Kinesic communication – definition and meaning
Kinesic communication is the technical term for body language, i.e., communicating by body movement. We call the study of kinesic communication kinesics. Kinesic communication is a non-verbal form of communication. However, it is not the only non-verbal way of communicating with other people.
When we communicate with others, we can speak, i.e., utter words. We can use body movements such as gestures and facial expressions. We can also write letters, texts, and emails to other people.
People in one ship can communicate with those in another ship using Morse code or flags.
Kinesic communication is one of the many ways we can communicate non-verbally. Non-verbal communication is one of the processes of conveying messages without writing or uttering words.
Changing Minds says the following regarding the term:
“Kinesic communication is communicating by body movement and is perhaps the most well-known non-verbal form of communication, although it is not the only way to talk with others without words.”
Kinesic communication – body language
Kinesics or kinesic communication is all about communication through body movements, such as gestures and facial expressions. It is all about non-verbal behavior using any part of the body. It also includes communicating using the body as a whole.
In popular culture, we call this ‘body language’. In fact, the founder of kinesics, American anthropologist Ray Birdwhistell (1918-1994), never used the term ‘body language’.
He did not like the term, insisting that our bodies do not convey what linguists define as ‘language.’
“Facial expression, gestures, posture and gait, and visible arm and body movements.”
Birdwhistell filmed people in social situations and analyzed them. He showed how humans communicate in ways we had not clearly seen before.
He argued that all body movements convey meaning. In fact, he believed that non-verbal behavior had a grammar. A grammar that we could analyze in similar terms to spoken or written language.
Kinesic communication in interviews
Interviewers and police interrogators study kinesic communication. They say it helps them determine whether people they are interviewing are telling the truth.
Law enforcement officers say that suspects and witnesses involuntarily present telling indicators of deception through body language. They also present indicators of nervousness and receptiveness.
According to Birdwhistell, kinesics has become an integral part of police interrogations.
In a Chron article, David Lipscomb writes:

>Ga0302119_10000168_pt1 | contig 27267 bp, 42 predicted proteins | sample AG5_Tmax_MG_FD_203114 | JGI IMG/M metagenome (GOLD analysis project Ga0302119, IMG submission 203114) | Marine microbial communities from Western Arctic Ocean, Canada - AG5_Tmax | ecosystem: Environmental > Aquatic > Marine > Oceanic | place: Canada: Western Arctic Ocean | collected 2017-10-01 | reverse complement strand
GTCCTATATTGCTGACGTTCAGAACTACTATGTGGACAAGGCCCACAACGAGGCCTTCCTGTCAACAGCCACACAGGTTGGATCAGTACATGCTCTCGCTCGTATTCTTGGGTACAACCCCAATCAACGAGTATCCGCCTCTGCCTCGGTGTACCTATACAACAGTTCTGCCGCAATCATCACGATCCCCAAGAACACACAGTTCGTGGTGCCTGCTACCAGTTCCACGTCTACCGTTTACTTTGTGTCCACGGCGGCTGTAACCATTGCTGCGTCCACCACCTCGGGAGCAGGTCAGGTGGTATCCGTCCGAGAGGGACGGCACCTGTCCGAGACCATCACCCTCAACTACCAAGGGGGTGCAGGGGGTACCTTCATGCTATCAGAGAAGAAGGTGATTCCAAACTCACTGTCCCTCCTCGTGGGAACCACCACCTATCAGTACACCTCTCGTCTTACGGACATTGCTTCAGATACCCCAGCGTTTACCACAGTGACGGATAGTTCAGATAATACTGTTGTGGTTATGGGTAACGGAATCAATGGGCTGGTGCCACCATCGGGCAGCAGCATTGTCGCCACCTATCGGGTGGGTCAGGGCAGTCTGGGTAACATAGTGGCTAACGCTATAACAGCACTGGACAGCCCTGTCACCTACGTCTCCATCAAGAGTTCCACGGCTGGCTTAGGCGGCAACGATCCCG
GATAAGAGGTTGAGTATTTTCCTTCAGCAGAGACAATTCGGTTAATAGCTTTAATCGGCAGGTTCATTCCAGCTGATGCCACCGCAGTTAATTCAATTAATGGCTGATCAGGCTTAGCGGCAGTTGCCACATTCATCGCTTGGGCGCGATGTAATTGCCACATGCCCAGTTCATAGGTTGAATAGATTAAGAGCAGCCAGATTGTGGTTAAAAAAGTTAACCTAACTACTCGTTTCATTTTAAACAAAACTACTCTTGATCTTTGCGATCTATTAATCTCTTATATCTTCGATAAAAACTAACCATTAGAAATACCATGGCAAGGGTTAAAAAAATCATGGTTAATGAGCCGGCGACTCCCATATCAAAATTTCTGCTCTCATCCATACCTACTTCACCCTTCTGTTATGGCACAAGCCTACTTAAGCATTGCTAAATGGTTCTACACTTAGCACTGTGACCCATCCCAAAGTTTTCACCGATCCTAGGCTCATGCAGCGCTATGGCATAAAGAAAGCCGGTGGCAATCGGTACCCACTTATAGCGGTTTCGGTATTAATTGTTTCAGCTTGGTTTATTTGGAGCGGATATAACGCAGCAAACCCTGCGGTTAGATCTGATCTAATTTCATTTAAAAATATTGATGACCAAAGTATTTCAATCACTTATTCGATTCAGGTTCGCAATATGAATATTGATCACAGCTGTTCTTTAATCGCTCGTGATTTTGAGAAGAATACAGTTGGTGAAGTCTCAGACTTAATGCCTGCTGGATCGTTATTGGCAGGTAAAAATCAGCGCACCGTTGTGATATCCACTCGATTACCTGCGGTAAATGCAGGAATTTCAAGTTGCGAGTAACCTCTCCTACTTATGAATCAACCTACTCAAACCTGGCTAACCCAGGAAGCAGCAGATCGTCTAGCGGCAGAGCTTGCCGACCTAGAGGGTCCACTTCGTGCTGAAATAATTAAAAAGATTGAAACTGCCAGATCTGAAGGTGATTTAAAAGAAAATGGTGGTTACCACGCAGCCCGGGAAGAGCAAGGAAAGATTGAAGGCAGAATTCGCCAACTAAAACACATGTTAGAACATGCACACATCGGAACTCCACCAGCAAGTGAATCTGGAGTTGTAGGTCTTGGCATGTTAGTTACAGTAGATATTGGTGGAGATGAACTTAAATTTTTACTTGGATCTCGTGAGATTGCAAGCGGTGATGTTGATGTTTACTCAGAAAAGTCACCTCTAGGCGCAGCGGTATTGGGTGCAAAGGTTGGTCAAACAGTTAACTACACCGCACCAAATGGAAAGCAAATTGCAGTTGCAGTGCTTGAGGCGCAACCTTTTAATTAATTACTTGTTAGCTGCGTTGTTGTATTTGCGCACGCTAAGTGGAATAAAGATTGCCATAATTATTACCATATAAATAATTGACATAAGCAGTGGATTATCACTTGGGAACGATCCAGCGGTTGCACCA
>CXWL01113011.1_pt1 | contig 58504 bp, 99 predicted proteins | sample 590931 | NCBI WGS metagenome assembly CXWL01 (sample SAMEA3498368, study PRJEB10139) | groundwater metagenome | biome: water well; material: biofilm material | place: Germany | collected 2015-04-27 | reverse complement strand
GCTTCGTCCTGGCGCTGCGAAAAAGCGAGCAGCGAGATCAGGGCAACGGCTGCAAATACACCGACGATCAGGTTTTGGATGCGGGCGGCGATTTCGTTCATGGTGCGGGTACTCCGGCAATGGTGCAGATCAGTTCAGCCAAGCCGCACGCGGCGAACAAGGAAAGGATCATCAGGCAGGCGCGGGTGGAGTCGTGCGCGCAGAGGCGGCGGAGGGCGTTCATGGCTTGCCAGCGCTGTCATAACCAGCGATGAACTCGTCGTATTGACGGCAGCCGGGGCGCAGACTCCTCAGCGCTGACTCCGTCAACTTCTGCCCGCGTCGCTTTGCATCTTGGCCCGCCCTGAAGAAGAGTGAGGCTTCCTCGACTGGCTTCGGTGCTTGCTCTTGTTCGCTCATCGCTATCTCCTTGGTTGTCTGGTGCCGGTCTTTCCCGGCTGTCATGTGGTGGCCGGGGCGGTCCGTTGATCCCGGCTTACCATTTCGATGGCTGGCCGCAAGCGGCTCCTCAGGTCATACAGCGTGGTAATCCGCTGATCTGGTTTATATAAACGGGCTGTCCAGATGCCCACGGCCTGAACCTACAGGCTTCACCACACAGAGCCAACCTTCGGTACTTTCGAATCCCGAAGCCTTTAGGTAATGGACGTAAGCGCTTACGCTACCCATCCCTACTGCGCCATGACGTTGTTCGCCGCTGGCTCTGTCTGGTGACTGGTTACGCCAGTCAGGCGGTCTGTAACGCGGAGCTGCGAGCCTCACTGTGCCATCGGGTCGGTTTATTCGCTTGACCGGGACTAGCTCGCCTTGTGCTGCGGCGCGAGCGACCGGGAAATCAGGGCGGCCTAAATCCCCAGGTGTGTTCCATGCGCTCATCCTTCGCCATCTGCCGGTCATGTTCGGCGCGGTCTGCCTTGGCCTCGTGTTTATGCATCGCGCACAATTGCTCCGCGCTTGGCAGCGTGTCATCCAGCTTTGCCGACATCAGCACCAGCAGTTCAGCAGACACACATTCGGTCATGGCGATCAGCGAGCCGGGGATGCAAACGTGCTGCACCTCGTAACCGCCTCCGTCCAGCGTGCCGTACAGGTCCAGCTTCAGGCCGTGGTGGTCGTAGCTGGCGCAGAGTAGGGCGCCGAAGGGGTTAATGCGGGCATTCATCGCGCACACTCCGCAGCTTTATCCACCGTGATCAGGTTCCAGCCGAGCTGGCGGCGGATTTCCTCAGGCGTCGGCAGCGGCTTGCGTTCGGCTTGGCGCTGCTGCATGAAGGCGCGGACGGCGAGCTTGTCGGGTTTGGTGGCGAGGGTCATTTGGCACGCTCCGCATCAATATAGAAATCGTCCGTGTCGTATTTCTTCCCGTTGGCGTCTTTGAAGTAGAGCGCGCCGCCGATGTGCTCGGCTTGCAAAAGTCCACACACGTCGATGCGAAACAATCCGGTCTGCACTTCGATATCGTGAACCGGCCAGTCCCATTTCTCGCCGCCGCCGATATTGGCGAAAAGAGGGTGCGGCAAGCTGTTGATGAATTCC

“Law enforcement officers, corporate investigators and others who need to investigate reports of wrongdoing can improve their career prospects by becoming proficient in kinesic interview techniques.”
Police interrogators look for ‘confession behaviors,’ i.e., certain behaviors that indicate guilt.
Examples of confession behaviors include crying, talking using an explanatory tone of voice, or slumping on a chair.
In fact, even seemingly innocent actions such as pointing thumbs upward with clasped hands is a sign of lying in a statement.
Police interrogators and corporate interviewers use kinesic communication and verbal cues when talking to their interviewees.
Apart from helping them determine the veracity of what people are telling them, kinesics helps them glean other factors. For example, it helps them determine how keen or hesitant a job applicant is.
People who work in human resources are trained in many aspects of kinesics. Human resources is the department of a company or organization that hires, trains, and administers its workforce.
The ‘Not Face’
Did you know that there is a universal facial expression of negative emotion? We call it the ‘not face.’
This expression, a form of kinesic communication, is used and understood by everybody, say Researchers from Ohio State University and Purdue University, who carried out a study.
Study member, Aleix M. Martinez, from Ohio State University’s Department of Electrical and Computer Engineering, said:
“To our knowledge, this is the first evidence that the facial expressions we use to communicate negative moral judgment have been compounded into a unique, universal part of language.”
“Where did language come from? This is a question that the scientific community has grappled with for a very long time,” he continued. “This study strongly suggests a link between language and facial expressions of emotion.”
Video – Kinesics
This Walton College video explains how you can be a better presenter through your appearance. Specifically, using your body to communicate more effectively non-verbally.